Shas Party May Leave Gov't.

Ad Feedback - JERUSALEM, Israel - The ultra-Orthodox Shas party may decide to leave the coalition next week, which would leave the government of Prime Minister Ehud Olmert without a majority in the Knesset (parliament).

Shas represents much of the Sephardic (Spanish/Middle Eastern) and the Haredi (ultra-Orthodox) Jews. The move is expected after Shas' recent demand for increased child allowances were rejected this week. The Shas Council of Torah Sages, the party's leadership, will likely decide next week whether to remain in the coalition.

Member of Knesset (MK) and Shas chairman Eli Yishai said the move is not precipitated by Olmert's legal troubles. Yishai also said he will urge the council to support an early election and not to leave the government just yet.

"I don't see the option of an alternative government that could be formed," Yishai said. "I prefer advancing the election."

Yishai's associates say he will convene the council a second time to decide whether to leave the coalition once the actions of Kadima and other parties are clear. The Labor party announced Monday that it might pull out of the government.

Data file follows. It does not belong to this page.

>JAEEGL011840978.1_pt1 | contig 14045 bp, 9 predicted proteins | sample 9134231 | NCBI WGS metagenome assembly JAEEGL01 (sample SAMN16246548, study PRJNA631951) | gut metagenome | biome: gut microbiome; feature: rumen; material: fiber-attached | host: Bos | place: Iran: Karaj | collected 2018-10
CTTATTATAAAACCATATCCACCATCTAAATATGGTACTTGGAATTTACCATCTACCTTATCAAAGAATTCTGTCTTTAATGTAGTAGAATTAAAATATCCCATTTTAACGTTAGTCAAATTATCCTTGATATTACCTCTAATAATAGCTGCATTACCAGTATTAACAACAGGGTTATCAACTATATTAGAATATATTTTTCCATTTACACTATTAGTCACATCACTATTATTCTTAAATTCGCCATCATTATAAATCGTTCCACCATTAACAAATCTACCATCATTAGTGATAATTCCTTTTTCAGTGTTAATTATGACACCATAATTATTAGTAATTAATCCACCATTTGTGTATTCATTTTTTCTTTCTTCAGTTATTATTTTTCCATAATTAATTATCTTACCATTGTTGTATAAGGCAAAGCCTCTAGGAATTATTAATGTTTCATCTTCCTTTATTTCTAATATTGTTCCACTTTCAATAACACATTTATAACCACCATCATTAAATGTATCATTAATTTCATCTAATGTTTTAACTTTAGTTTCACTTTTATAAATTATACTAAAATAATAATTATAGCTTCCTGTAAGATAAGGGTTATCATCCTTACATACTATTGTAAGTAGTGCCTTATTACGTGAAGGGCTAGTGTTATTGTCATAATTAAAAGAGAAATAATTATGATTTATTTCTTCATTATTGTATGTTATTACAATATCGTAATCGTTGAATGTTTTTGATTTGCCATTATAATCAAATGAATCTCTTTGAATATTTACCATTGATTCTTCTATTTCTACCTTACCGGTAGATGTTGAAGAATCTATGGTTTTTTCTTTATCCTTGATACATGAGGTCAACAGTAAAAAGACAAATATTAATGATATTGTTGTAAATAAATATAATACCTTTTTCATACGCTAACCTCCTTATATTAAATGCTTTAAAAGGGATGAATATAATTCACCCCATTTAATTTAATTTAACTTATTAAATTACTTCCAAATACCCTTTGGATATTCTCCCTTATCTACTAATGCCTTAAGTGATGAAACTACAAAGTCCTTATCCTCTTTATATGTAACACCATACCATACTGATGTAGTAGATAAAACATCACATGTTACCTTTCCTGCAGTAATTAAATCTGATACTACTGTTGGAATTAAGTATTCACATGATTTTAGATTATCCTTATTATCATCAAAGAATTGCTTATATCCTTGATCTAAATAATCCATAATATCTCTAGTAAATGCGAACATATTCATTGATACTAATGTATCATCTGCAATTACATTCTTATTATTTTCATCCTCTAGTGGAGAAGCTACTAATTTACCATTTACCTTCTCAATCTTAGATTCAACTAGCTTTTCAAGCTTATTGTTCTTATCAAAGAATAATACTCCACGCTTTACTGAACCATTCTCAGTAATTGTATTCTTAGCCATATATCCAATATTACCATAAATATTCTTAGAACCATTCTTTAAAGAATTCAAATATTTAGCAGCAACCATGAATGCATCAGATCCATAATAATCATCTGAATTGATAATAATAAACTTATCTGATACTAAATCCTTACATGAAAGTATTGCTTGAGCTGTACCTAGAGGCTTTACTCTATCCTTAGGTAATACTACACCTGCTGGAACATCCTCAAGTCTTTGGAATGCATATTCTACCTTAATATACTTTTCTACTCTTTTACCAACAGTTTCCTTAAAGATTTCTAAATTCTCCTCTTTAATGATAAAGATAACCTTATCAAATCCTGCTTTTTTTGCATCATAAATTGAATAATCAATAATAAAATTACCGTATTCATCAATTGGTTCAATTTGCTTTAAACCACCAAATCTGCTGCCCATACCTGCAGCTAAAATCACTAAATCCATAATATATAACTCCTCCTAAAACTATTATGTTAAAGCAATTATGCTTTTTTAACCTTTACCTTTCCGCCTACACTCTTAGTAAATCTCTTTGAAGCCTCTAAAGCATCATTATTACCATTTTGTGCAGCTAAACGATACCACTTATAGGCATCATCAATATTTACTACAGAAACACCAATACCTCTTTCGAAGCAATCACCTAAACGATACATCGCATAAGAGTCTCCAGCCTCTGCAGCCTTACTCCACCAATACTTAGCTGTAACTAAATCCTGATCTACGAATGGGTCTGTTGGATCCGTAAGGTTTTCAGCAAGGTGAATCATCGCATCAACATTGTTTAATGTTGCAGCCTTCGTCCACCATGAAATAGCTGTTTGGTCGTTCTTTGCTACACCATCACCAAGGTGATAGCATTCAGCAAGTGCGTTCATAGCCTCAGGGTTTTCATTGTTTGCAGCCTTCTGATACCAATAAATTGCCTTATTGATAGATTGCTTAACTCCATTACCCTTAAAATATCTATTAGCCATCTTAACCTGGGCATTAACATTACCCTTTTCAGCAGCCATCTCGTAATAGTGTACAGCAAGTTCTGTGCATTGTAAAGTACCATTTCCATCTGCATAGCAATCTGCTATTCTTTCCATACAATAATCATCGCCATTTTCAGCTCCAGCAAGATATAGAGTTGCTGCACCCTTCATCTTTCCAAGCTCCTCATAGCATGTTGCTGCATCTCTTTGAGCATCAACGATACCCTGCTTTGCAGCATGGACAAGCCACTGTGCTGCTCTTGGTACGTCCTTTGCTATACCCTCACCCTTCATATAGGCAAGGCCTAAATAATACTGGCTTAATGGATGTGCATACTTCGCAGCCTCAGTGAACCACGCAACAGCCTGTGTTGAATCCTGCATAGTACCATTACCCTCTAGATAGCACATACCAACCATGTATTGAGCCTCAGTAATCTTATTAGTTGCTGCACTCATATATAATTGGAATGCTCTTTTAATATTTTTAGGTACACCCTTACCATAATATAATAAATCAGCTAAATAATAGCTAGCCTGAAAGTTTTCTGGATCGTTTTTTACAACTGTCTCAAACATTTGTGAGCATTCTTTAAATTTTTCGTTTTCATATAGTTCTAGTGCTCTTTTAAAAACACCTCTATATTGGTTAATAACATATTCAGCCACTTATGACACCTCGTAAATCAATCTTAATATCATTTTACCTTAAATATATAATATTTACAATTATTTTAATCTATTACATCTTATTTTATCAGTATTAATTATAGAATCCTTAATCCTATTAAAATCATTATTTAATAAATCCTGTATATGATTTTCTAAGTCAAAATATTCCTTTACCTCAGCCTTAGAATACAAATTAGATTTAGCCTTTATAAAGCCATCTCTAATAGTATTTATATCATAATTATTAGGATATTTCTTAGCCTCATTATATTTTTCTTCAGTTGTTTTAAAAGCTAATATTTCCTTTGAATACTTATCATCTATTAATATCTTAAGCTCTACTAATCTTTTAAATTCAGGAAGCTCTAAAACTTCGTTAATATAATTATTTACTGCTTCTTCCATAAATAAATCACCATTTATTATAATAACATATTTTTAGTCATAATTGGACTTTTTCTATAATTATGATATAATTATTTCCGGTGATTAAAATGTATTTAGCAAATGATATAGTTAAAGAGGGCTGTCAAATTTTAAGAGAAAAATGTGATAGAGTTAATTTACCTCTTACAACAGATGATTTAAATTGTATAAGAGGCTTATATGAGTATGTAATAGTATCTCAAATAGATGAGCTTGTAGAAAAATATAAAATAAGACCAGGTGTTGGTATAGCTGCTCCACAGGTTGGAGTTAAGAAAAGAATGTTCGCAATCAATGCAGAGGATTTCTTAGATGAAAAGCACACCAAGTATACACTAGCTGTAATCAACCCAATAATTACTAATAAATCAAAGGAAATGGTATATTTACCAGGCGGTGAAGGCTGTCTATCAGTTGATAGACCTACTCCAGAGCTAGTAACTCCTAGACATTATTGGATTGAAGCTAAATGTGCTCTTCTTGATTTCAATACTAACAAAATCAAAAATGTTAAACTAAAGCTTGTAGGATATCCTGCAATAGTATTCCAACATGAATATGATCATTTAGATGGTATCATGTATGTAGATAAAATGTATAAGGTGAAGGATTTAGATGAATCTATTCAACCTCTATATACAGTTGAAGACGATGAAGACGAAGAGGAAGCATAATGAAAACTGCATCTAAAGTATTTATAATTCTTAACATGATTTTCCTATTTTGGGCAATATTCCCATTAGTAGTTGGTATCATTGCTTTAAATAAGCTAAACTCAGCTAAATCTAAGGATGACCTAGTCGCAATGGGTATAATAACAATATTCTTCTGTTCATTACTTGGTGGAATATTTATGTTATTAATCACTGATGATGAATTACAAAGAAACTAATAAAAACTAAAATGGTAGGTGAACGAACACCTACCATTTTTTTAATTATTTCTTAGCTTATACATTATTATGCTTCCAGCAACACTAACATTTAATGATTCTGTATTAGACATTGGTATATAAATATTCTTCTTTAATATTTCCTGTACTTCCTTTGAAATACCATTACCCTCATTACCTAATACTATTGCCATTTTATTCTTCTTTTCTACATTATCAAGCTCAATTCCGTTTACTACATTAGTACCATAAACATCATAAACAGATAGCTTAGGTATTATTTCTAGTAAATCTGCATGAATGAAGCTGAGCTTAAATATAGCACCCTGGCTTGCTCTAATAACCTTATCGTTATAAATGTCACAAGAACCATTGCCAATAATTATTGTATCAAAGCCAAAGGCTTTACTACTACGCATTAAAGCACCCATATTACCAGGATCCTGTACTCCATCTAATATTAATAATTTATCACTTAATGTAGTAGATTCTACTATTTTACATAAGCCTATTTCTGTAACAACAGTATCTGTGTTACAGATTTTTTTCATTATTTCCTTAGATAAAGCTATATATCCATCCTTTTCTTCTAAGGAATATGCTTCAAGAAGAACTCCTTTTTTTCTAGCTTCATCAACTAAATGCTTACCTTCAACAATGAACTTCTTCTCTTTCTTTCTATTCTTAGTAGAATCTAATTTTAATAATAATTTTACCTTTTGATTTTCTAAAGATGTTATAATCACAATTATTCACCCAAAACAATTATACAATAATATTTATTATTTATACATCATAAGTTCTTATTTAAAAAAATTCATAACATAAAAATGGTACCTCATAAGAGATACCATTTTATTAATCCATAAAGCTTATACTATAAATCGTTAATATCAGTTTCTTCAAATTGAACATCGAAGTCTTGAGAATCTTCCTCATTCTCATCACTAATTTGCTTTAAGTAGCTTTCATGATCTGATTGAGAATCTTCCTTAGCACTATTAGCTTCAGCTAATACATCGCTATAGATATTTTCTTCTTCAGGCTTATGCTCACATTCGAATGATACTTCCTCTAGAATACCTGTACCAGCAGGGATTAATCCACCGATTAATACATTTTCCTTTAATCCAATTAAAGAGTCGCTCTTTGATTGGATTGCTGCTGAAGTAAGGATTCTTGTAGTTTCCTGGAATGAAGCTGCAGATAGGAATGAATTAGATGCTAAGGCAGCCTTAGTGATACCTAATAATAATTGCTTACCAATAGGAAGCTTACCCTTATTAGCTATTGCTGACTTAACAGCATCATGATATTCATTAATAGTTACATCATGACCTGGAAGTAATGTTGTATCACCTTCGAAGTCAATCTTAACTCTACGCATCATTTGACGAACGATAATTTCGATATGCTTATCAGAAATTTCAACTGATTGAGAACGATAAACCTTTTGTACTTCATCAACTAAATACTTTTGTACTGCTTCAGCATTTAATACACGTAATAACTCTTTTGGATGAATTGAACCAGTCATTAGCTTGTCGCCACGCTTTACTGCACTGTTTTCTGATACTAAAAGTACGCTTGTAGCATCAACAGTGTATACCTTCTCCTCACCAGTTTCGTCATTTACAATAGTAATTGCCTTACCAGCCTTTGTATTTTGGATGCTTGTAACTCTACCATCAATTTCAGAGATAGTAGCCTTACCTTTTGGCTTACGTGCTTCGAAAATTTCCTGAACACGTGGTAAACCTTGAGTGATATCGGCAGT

On Tuesday, Finance Minister Ronnie Bar-On (Kadima) denied Shas' demand to substantially increase family financial support. The increased allowance would have greatly assisted the more Orthodox constituents of Shas, who tend to have larger families.

"Poor families need these payments like oxygen," Yishai said. "I serve in the Cabinet and see the billions that are invested, but at least part has to come in increased child welfare allowances. We have been demanding this from the start of this government. But I don't like to make threats and set deadlines. We will continue talking and hopefully things will eventually progress," he said.

Shas spiritual leader Rabbi Ovadia Yosef stated previously that the party would leave the coalition if the demand was rejected.

Shas is the third largest party in the government, with 12 lawmakers in Olmert's 67-member coalition.

Source: The Jerusalem Post

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